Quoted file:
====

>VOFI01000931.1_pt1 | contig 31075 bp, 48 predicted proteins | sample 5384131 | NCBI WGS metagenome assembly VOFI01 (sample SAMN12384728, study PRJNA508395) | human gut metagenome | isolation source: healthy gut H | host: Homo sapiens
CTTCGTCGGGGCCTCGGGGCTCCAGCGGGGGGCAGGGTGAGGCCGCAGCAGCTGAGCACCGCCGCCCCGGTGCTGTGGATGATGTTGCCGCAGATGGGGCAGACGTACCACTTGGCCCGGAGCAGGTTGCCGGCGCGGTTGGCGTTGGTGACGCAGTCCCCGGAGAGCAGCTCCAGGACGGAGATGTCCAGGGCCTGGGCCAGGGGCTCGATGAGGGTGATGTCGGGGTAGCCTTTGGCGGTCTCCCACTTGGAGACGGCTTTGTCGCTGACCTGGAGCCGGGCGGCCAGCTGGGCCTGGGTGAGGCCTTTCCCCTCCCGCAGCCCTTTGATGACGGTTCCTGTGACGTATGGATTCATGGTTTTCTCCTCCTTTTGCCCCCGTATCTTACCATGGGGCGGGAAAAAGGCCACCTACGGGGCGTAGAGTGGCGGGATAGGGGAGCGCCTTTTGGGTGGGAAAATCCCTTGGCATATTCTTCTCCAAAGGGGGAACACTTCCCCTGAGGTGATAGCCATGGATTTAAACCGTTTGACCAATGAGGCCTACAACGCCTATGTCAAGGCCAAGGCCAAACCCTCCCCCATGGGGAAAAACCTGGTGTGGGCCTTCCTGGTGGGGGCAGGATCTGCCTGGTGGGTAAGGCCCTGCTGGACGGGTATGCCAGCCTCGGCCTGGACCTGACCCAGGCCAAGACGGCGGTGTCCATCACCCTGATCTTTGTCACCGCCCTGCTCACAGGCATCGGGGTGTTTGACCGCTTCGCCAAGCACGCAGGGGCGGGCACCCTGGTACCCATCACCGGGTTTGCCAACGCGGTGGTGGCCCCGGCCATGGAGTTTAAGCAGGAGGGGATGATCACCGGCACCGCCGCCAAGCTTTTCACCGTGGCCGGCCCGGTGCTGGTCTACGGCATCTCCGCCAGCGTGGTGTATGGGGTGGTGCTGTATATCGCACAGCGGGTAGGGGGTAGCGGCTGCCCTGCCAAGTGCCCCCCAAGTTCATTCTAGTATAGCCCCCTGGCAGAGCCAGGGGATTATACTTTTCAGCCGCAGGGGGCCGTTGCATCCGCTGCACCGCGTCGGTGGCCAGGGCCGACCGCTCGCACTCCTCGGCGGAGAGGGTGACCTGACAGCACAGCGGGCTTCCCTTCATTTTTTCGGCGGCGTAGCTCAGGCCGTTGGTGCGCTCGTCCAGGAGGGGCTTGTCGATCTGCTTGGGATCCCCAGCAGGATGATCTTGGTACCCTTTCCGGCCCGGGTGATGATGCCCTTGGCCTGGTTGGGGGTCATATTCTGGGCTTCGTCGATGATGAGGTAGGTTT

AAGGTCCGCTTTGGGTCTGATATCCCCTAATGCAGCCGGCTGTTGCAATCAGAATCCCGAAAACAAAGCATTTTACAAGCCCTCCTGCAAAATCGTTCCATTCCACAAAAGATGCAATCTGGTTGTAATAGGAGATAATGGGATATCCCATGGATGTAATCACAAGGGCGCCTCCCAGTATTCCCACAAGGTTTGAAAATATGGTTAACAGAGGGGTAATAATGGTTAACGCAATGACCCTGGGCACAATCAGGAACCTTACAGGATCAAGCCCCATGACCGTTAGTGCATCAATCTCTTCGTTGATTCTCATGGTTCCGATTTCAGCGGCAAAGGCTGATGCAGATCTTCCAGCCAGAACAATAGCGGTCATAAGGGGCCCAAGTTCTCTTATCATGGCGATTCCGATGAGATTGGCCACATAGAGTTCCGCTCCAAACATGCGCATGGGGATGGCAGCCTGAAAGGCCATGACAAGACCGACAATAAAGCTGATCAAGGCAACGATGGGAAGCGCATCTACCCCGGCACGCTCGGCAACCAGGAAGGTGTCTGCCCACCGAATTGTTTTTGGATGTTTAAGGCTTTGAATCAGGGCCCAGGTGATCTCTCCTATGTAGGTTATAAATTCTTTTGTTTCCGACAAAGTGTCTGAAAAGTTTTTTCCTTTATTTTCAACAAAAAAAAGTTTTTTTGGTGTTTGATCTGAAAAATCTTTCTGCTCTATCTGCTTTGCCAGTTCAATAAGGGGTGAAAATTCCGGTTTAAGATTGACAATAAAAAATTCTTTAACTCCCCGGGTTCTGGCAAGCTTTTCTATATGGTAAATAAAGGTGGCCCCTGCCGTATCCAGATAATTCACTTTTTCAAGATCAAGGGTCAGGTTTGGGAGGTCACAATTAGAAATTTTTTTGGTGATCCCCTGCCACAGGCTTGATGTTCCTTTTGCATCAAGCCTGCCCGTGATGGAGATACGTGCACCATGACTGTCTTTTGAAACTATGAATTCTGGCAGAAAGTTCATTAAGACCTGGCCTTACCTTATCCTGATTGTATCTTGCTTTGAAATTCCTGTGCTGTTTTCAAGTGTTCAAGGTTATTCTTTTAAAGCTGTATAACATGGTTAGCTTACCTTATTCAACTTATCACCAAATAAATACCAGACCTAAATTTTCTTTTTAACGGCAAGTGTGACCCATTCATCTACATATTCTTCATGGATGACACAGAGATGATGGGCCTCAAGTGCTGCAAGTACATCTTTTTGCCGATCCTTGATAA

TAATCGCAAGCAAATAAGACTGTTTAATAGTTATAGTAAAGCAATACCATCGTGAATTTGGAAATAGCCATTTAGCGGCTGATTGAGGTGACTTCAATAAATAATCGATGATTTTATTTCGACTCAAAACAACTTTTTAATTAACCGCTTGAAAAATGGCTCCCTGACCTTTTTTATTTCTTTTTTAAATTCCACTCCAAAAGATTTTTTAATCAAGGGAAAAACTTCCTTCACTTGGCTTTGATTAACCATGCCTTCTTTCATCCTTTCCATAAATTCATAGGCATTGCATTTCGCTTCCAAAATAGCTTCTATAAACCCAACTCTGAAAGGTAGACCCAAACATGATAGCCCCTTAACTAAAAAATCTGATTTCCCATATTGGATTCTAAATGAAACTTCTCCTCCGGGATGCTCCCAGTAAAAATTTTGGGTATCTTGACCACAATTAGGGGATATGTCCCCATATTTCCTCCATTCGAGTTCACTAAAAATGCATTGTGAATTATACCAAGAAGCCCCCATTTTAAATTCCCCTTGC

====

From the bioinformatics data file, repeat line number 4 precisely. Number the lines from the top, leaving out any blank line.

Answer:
TAATCGCAAGCAAATAAGACTGTTTAATAGTTATAGTAAAGCAATACCATCGTGAATTTGGAAATAGCCATTTAGCGGCTGATTGAGGTGACTTCAATAAATAATCGATGATTTTATTTCGACTCAAAACAACTTTTTAATTAACCGCTTGAAAAATGGCTCCCTGACCTTTTTTATTTCTTTTTTAAATTCCACTCCAAAAGATTTTTTAATCAAGGGAAAAACTTCCTTCACTTGGCTTTGATTAACCATGCCTTCTTTCATCCTTTCCATAAATTCATAGGCATTGCATTTCGCTTCCAAAATAGCTTCTATAAACCCAACTCTGAAAGGTAGACCCAAACATGATAGCCCCTTAACTAAAAAATCTGATTTCCCATATTGGATTCTAAATGAAACTTCTCCTCCGGGATGCTCCCAGTAAAAATTTTGGGTATCTTGACCACAATTAGGGGATATGTCCCCATATTTCCTCCATTCGAGTTCACTAAAAATGCATTGTGAATTATACCAAGAAGCCCCCATTTTAAATTCCCCTTGC